News

Community College Taps Geothermal to Cut Power Usage

A community college in Michigan has turned to geothermal technology to reduce what it spends on heating and cooling and to shrink its carbon footprint. Monroe County Community College recently made the switch from a conventional heating, ventilation and air conditioning (HVAC) system to a more energy-efficient and earth-friendly geothermal-based system.

The college's new setup uses an army of buried pipes filled with water to maintain constant temperatures for delivering "free" energy to five buildings on campus. A well field houses 288 wells that are 350 to 400 feet deep, a subterranean distribution loop expected to last for 50 years. The field, which sits on a three-acre piece of land in a corner of the college's main campus, contains a closed-loop system for heat transfer. It's called closed because it doesn't pump groundwater in or out; its 10,000 gallons were fed to the pipes from the college's connection to the city water system.

A long view of the geothermal room in Monroe County Community College's Audrey M. Warrick Student Services/Administration Building. Source: Monroe County Community College.

A long view of the geothermal room in Monroe County Community College's Audrey M. Warrick Student Services/Administration Building. Source: Monroe County Community College.

Now, the earth's own temperature will keep that water at "a temperature that requires less additional energy to heat or cool it to acquire specific comfort levels, depending on the season," according to Jack Burns, director of campus planning and facilities, who oversaw the project.

The initiative took two years to build and $16.1 million, which was financed by the college over 20 years. The school worked with Ameresco, an energy services provider with offices in the United States and the United Kingdom.

The geothermal system now serves climate control to five campus buildings, all built in the late 1960s or early 1970s. Additional buildings will be added to the roster once their HVAC systems have reached end-of-life. One structure on campus, built in 2013, already has a geothermal-based HVAC system.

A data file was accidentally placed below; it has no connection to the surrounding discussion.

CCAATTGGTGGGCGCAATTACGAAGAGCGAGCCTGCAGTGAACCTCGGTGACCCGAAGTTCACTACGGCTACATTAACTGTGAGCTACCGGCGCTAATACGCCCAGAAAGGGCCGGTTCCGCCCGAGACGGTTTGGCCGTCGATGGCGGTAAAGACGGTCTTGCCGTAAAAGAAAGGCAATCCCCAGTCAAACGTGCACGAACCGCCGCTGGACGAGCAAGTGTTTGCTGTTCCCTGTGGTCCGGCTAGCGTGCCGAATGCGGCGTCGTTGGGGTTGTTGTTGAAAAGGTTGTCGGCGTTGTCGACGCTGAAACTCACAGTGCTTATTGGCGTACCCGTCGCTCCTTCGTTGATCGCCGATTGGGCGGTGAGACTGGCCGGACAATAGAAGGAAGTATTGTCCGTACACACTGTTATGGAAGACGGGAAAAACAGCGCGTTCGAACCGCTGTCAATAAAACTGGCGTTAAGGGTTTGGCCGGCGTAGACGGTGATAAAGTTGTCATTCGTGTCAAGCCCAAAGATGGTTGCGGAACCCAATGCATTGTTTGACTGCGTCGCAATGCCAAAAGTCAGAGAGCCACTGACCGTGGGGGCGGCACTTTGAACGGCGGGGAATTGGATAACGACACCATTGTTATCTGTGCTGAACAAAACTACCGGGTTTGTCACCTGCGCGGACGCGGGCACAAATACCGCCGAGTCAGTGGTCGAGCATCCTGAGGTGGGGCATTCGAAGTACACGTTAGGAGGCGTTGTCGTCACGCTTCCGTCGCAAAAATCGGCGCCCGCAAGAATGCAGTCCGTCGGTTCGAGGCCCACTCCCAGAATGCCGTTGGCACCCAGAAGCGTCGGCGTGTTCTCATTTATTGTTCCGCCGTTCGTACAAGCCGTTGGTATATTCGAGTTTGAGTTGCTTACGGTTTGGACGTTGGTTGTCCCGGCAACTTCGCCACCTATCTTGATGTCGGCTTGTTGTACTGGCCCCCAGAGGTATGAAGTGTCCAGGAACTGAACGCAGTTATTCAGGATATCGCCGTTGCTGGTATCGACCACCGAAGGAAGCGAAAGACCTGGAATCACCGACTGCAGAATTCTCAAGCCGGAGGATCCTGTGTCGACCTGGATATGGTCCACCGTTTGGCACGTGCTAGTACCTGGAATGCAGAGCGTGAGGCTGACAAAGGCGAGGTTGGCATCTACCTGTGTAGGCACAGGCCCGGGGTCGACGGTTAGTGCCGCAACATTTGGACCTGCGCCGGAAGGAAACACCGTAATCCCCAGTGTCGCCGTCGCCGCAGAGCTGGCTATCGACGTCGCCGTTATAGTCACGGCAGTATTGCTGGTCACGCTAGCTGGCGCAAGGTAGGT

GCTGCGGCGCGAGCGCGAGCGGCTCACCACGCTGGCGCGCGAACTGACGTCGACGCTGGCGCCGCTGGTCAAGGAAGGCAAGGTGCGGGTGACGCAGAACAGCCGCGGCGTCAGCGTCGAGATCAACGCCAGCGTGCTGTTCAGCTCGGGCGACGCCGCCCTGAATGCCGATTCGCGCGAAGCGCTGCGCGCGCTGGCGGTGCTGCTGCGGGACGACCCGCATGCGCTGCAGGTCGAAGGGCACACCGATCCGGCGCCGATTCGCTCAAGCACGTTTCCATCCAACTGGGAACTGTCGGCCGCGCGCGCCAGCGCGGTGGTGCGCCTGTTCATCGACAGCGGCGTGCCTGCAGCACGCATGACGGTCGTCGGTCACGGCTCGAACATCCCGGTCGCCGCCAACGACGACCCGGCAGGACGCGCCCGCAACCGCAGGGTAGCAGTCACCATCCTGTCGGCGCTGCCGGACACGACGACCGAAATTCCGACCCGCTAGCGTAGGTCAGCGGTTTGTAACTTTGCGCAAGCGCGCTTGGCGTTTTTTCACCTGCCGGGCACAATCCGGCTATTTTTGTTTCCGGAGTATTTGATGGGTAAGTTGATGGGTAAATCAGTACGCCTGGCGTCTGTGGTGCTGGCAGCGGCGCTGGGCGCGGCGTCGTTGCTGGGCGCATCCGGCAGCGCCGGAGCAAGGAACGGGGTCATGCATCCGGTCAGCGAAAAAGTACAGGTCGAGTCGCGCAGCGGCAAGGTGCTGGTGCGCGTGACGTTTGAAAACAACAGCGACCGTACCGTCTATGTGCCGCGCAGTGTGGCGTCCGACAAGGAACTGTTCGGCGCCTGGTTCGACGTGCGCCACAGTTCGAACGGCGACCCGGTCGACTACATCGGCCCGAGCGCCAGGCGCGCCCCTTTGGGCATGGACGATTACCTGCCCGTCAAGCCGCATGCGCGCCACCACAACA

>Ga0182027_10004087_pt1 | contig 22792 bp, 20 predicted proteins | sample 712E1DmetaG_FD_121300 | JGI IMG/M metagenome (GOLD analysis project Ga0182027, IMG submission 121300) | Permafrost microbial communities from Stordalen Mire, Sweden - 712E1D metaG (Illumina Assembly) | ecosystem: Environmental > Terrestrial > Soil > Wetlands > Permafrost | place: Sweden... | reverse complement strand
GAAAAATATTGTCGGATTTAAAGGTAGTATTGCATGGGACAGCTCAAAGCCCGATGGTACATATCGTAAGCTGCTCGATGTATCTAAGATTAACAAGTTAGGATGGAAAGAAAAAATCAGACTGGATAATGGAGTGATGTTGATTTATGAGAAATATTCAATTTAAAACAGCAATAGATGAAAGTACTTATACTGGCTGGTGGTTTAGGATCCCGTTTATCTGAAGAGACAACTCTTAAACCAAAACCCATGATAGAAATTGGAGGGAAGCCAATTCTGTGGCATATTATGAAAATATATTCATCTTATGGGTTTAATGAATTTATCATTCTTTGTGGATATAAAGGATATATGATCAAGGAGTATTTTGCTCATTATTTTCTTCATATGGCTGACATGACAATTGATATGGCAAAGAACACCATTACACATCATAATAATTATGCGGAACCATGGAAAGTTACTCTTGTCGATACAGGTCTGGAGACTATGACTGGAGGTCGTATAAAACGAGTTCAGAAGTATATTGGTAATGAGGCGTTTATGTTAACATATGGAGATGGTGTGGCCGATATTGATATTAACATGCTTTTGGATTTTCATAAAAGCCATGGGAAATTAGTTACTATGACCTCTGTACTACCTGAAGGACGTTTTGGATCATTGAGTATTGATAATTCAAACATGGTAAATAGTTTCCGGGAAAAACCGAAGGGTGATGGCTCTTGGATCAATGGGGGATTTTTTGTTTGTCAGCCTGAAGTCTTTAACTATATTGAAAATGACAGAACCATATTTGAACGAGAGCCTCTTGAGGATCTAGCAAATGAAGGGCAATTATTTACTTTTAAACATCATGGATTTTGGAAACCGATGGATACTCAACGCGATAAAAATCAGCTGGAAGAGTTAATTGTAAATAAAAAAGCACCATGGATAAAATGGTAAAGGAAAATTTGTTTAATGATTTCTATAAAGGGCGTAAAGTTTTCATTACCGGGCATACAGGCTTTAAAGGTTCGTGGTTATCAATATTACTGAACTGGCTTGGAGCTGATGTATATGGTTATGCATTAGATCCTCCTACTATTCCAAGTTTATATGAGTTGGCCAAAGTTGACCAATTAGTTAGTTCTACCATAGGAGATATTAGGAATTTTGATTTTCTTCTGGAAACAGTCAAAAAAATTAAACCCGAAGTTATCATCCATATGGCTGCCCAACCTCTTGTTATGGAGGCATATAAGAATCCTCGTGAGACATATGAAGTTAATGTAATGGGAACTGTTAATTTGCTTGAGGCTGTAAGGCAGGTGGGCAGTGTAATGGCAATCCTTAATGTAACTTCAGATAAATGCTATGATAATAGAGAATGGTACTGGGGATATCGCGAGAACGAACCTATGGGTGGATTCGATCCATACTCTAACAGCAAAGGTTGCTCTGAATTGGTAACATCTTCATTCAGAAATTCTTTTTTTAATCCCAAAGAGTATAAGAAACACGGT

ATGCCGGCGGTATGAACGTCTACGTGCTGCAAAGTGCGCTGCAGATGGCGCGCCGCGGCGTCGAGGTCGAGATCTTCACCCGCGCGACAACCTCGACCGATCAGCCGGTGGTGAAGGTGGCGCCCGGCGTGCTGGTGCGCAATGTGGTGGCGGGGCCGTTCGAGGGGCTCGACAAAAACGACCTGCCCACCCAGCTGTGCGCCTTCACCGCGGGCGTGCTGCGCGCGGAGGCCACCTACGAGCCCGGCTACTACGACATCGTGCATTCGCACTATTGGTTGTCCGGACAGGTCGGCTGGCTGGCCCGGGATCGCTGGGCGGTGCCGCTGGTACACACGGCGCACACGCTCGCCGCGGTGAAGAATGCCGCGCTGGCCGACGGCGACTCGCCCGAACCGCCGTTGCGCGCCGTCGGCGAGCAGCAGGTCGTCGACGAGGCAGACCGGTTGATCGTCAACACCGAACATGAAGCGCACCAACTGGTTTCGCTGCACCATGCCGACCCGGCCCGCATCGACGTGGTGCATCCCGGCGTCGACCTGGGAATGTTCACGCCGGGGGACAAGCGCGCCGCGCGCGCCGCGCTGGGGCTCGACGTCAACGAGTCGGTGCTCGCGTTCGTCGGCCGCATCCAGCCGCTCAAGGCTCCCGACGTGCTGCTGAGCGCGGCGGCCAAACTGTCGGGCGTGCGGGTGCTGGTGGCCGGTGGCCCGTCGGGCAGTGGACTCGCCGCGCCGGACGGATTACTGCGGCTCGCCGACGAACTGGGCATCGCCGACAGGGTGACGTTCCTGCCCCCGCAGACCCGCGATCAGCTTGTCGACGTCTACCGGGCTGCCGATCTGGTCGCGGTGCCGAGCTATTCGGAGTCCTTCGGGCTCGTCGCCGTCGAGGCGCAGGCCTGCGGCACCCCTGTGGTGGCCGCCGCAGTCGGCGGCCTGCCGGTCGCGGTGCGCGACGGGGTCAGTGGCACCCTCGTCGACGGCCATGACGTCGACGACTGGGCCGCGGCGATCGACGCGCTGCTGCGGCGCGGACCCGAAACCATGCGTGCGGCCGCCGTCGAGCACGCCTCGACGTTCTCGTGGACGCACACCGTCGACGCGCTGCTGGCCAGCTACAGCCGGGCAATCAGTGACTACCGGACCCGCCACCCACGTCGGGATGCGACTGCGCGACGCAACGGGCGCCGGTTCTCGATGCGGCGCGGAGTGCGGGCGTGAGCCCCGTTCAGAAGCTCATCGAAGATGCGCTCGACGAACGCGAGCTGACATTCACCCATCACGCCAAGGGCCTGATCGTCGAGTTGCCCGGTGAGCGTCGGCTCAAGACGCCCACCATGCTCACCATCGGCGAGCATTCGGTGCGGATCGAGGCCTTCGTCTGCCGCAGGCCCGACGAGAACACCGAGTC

With the new installation the college expects to reduce its yearly energy consumption by about 160,000 kilowatt hours annually and save $275,000 per year in electricity, gas and water costs for the next 20 years. According to the college, the project will reduce its annual carbon emissions by 1,088 tons.

"This was an investment in the present and future of MCCC," said Lynette Dowler, chair of the college's Board of Trustees, in a college press release. "The geothermal-based HVAC system provides state-of-the-art, sustainable energy creation to maintain a comfortable environment for teaching and learning. It will serve us well environmentally and financially for many years to come."

About the Author

Dian Schaffhauser is a senior contributing editor for 1105 Media's education publications THE Journal and Campus Technology. She can be reached at dian@dischaffhauser.com or on Twitter @schaffhauser.

comments powered by Disqus

Campus Technology News

Sign up for our newsletter.

I agree to this site's Privacy Policy.